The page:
Centennial Review

Principled Ideas from the Centennial Institute Volume 3, Number 11 • November 2011 Publisher, William L. Armstrong Editor, John Andrews

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By Kevin Jackson
Michelle Obama said it would take Barack’s election in 2008 to make her proud as a black American. That’s too bad, because for a lot of us, the pride and gratitude at being part of the USA date back much further.

A Unique Distinction This fascination, this troubled legacy, dates from the beginning of our country. Black people had the unique distinction of being written specifically into the founding documents. Though the word itself is never used, slavery is seen in key provisions of the U.S. Constitution. The first is in the Enumeration Clause, Article I, Section 2, where representatives are apportioned. This clause has been intentionally misrepresented by liberals, who claim that that the three-fifths compromise meant that the Founders only valued blacks as 3/5 of a person. Not at all; the intent was quite the opposite. It was in fact an attempt to minimize the power of slave-holders to propagate slavery more widely, by reducing the Southern states’ voting strength in the House and in the Electoral College.

Come with me on a brief tour of America’s racial history. We’ll find ironies and surprises Slavery next appears in Article I, Section 9, which forbids at every turn. We’ll learn that the liberals’ victim-narrative Congress from prohibiting “the importation is just not so. And we’ll see that the politics of We’re back of [African] persons prior to the year 1808”— 2011 have taken us right back to the ‘60s—the a date that represented a compromise of 20 1960s and even the 1860s. Racially, today, to the 1960s, years. So January 1, 1808, was set as the first America is what I call “full circle, flipped.” even the 1860s. day of what many Americans hoped would Civil Rights in Reverse gradually become the end of slavery. Think about it. Decades ago, America had white Republicans The Fugitive Slave Clause in Article IV, Section 2, is the marching arm in arm to fight for the civil rights of blacks, last provision in the Constitution relating to blacks. It as white Democrats jeered. required that an escaped “person held to service or labor” Now, with Herman Cain running for president, Tim Scott helping lead the House, and Walter Williams subbing for Rush Limbaugh, America has black Republicans fighting shoulder to shoulder for the civil rights of all Americans, as all Democrats jeer. be delivered back to the state where he had escaped from. I think this “keep ’em on the plantation” approach is one of the few parts of the Constitution that paternalistic liberals would still like to see enforced. One Long Step It has been said that the seeds of the Civil War were sown in these three compromises of the Constitution—especially Article I, Section 9—which prohibited the importation of slaves. To get around this, Southerners (Democrats
Kevin Jackson of St. Louis is editor of The Black Sphere.net, a columnist for The American Thinker, and author of The Big Black Lie. A graduate of SMU, he has consulted for such corporations as BP, Scottrade, and Brown Shoe. This essay is adapted from his speech at Western Conservative Summit 2011, presented on July 30 in Denver. Centennial Institute sponsors research, events, and publications to enhance public understanding of the most important issues facing our state and nation. By proclaiming Truth, we aim to foster faith, family, and freedom, teach citizenship, and renew the spirit of 1776.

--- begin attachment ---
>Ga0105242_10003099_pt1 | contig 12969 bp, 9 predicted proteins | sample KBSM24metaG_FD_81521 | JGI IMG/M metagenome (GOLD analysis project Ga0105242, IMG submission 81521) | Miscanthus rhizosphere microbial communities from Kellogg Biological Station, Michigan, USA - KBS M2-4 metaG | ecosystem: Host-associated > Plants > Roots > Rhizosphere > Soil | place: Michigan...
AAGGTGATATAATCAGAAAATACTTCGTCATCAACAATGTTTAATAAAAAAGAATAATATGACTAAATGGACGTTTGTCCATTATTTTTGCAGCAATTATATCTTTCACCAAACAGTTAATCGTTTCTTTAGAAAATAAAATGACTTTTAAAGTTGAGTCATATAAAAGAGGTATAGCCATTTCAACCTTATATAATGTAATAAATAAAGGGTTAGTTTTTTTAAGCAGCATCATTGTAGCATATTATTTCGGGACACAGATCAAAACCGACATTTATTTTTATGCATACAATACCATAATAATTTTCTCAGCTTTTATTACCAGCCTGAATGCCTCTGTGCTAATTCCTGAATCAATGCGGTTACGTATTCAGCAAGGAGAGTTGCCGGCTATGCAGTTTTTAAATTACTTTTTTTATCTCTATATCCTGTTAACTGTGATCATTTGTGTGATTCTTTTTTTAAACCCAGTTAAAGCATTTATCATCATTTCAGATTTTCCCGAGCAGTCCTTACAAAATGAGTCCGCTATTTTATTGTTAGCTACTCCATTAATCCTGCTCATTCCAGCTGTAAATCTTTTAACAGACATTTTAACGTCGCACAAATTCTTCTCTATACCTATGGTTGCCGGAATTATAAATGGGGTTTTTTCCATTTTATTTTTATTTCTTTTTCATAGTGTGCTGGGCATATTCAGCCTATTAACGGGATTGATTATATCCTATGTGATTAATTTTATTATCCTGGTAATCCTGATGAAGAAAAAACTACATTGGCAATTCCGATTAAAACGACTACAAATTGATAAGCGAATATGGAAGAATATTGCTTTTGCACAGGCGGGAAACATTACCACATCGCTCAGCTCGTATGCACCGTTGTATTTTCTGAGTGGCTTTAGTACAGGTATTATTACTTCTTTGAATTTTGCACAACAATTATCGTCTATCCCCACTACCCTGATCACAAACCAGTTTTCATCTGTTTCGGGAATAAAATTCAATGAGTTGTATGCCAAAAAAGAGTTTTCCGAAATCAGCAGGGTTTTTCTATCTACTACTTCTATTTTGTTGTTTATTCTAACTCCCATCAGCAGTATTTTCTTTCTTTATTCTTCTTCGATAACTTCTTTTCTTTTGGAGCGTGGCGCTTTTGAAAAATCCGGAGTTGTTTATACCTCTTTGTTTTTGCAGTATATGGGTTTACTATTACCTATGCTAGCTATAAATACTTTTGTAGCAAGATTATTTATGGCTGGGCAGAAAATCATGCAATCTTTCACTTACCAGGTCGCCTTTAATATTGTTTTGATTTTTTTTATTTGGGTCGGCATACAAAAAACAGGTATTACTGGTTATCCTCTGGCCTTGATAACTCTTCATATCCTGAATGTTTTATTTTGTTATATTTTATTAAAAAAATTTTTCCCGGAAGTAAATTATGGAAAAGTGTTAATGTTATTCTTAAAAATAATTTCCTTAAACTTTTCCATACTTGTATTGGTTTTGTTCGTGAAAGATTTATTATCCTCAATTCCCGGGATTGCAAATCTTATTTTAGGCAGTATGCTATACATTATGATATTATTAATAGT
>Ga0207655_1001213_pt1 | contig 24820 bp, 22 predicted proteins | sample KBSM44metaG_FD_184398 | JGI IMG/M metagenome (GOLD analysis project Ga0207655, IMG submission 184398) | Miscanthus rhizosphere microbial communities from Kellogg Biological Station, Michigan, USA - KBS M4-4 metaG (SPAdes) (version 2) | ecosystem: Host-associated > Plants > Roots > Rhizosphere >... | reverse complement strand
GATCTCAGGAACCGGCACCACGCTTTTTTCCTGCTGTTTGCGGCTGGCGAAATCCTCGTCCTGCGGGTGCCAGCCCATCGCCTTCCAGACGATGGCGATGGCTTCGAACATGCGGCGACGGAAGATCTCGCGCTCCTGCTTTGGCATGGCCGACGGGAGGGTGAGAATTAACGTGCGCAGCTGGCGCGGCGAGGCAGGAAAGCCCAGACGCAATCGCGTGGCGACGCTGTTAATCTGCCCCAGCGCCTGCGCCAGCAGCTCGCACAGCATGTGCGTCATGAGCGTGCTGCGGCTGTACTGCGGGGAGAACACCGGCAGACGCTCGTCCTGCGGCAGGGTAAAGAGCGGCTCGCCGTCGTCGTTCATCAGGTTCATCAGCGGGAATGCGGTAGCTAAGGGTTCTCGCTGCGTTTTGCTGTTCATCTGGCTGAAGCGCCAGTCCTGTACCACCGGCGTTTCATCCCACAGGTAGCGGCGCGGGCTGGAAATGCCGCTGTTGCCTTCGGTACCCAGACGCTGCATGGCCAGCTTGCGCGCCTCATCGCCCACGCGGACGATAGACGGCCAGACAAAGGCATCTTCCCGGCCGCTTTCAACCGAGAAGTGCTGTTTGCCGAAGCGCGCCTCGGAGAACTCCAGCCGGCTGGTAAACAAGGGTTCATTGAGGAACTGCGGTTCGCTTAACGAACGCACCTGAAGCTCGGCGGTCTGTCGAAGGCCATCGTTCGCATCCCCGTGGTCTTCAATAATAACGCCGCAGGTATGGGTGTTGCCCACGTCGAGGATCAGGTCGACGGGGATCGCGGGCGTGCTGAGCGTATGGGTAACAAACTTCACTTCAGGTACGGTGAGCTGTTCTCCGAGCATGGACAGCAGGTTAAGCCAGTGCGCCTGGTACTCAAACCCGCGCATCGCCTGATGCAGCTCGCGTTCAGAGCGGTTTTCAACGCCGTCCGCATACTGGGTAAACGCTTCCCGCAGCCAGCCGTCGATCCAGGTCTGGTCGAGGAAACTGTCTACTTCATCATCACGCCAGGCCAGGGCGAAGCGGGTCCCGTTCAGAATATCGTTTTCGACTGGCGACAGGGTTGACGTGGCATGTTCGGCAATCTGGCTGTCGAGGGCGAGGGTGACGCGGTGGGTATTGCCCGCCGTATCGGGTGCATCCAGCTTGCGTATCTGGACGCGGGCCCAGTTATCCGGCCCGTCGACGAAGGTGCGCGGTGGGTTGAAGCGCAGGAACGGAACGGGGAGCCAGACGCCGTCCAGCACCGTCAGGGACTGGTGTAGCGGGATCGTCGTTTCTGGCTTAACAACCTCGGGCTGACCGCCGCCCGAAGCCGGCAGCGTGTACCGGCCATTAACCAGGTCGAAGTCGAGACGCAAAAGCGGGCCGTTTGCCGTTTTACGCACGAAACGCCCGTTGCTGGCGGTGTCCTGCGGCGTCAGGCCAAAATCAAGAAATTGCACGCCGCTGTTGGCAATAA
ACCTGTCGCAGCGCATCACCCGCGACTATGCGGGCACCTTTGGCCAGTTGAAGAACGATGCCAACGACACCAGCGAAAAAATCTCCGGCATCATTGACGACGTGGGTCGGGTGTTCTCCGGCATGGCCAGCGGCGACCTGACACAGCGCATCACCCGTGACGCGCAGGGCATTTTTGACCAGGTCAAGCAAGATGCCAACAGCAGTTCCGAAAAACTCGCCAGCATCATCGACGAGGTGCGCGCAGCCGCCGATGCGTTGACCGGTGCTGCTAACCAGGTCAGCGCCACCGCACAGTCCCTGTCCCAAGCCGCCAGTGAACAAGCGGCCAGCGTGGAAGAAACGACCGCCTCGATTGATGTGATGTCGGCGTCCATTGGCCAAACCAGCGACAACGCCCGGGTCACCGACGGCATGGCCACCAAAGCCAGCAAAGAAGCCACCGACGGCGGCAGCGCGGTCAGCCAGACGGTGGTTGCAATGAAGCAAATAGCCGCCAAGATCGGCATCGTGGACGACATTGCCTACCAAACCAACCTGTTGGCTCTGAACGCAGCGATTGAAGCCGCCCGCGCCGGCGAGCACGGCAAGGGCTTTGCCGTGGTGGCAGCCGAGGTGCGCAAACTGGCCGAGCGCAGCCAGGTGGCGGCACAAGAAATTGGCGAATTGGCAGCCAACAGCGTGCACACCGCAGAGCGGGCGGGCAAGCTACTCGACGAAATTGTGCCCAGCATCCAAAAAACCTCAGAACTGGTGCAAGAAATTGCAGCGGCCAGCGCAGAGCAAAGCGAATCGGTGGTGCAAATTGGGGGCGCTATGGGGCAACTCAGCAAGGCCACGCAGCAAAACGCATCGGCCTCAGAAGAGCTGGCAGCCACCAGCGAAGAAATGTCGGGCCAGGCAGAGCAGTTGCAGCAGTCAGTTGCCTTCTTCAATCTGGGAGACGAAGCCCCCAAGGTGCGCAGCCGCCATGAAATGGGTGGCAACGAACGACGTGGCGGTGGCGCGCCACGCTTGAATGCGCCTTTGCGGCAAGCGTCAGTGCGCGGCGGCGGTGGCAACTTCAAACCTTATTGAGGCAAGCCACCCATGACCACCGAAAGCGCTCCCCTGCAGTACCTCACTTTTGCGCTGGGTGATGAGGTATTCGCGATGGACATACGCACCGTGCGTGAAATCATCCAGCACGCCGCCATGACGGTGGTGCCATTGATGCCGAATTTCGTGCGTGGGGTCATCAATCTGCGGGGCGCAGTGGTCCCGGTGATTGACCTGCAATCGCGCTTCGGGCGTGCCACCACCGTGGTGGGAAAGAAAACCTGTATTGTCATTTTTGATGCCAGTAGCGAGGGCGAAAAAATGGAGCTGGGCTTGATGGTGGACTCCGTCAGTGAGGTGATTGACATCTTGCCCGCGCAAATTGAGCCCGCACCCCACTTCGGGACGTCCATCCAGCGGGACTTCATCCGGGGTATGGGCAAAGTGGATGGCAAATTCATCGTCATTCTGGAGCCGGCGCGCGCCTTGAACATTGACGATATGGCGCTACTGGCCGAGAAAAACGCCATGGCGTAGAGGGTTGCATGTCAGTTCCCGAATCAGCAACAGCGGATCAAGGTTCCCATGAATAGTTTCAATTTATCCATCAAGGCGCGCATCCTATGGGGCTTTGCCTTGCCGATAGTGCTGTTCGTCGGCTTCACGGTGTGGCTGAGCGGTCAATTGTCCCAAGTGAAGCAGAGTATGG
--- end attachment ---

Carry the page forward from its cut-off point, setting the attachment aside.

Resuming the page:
With the fight to restore individual liberty and economic freedom by getting big government’s boot off our neck, a sort of “reverse” civil rights movement is afoot. You could say we are working toward Emancipation II: This time even the white folks get freed! It is ironic that the very vote Republicans fought to obtain for black people is now being used against them, and the rest of the country for that matter. The irony of the black vote—citizenship exercised by individuals whose ancestors were property—has made it one of the most endlesslydiscussed subjects in American politics. And it will be so again in 2012. You don’t hear pundits speculating, “How will the Irish-Americans vote?”

all) decided to make the descendants of slaves, slaves—thus creating the potential for slavery to go on forever. Thankfully, Lincoln understood the gravity of the atrocity of slavery, which America ultimately confronted in the Civil War. Then came Fort Sumter, Emancipation, Appomattox, and finally Reconstruction— Booker T. Washington (1856- a decade beginning in 1867 1915) deplored the “large class that was invidiously labeled [among whom] there seemed to be Reconstruction” a dependence upon the government “Radical for every conceivable thing, [with] by Democrat historians. By little ambition to create a position for 1876, white Americans had themselves.” taken one long step toward making things right with black Americans. There are aspects of this 1870s period which parallel our own modern-day Tea Party movement, and you might think of it as the First Black Renaissance. Blacks got the right to vote. More blacks served in politics than at any time in history. But as Reconstruction ended, Democrats began marginalizing the black vote through intimidation and egregious laws, like Jim Crow.